The Nigeria Customs Service has told the House Committee on Aviation that no duty was paid on the controversial armoured cars because Coscharis Motor obtained a duty exemption certificate from the Federal Ministry of Finance.
According to the Customs the car dealer used the waiver granted the its for the 18th National Sports Festival, hosted by Lagos State, to import the controversial N255m bullet-proof cars.
Lagos had hosted the games, otherwise known as ‘EKO 2012′, in November last year.
According to the Customs, the government lost N10.1m in revenue due to the waiver, which covered 300 vehicles, including the two BMW cars.
Deputy Comptroller-General (Modernisation and Economic Relations), Mr. Manasa Jatau, who testified before the panel, disclosed that the Ministry of Finance granted the waiver after Coscharis wrote that it was to import 300 assorted vehicles for the EKO games.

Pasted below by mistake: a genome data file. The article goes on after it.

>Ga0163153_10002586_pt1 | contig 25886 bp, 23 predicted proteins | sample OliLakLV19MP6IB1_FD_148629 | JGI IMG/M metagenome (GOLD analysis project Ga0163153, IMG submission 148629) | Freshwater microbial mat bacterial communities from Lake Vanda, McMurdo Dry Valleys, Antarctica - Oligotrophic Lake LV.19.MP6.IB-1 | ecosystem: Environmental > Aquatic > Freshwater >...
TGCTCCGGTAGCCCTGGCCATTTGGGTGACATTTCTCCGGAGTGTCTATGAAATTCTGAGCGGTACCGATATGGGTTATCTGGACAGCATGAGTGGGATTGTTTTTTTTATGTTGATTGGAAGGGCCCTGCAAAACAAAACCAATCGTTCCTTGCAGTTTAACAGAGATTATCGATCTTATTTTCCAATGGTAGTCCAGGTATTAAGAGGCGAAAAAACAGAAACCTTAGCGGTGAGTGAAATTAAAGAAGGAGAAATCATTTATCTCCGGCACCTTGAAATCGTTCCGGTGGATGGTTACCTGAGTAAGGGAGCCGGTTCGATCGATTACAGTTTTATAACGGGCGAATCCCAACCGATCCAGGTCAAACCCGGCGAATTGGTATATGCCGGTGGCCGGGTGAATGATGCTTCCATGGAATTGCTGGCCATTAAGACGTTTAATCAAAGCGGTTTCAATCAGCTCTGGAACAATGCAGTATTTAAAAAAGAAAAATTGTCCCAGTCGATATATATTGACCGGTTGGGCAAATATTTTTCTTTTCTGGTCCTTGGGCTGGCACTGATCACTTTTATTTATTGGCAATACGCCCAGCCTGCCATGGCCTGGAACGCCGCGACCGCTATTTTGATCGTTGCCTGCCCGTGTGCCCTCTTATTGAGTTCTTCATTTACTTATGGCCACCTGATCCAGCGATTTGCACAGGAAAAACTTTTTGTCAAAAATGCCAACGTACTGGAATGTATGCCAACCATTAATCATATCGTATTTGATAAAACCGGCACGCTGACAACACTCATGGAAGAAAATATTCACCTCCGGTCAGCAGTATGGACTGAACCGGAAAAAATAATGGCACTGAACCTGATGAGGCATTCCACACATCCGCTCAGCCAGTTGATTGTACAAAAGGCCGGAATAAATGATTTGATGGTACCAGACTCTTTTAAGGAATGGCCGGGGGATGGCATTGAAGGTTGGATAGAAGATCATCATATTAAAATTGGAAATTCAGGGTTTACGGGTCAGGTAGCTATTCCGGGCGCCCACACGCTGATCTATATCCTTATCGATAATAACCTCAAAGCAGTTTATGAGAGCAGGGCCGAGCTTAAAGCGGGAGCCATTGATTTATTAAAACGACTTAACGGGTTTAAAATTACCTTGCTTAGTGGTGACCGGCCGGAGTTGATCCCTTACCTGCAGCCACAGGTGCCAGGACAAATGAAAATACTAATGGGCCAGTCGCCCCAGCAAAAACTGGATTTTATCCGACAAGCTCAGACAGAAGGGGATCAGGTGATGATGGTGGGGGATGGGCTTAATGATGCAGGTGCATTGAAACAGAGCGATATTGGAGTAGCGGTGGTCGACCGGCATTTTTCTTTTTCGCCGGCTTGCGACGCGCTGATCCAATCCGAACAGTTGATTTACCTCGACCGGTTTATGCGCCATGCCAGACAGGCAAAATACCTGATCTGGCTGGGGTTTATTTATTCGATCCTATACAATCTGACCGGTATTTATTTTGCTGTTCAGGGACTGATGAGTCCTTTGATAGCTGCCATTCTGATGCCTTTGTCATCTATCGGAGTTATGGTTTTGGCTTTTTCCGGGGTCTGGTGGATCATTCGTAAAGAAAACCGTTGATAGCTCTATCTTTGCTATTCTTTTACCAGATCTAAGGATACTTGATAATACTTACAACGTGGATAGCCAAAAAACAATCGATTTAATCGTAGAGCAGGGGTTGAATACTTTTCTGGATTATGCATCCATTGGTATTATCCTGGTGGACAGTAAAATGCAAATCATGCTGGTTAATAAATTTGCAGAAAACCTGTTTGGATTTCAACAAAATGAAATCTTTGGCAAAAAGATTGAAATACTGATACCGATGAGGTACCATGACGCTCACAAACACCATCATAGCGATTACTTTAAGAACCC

He added that the “end beneficiaries” of the cars, including the two bullet-proof cars, was the Lagos State Government.
However, the waiver was later used as cover to import the bullet-proof cars to evade the payment of import duty, adding that there was a third bullet-proof car.
He said the office of the National Security Adviser issued a security clearance for the cars.
Asked whether a waiver, granted for a specific purpose, could be transferred to a different end user, he replied, “To the best of my knowledge, end user certificate is not transferable.
He added, “N10.1m was the duty payable on the 300 vehicles, but no duty was paid because there was an import exemption certificate issued by the Federal Ministry of Finance. The waiver was for a period of one year.
“The waiver showed there were 300 vehicles for the sports festival, hosted from November to December, 2012. Only three of the vehicles were bullet-proof and the NSA gave security certificates for their clearance.”
Coscharis Motors was represented at the hearing by its Chairman, Mr. Cosmos Maduka, and the Managing Director, Mr. Josiah Samuel.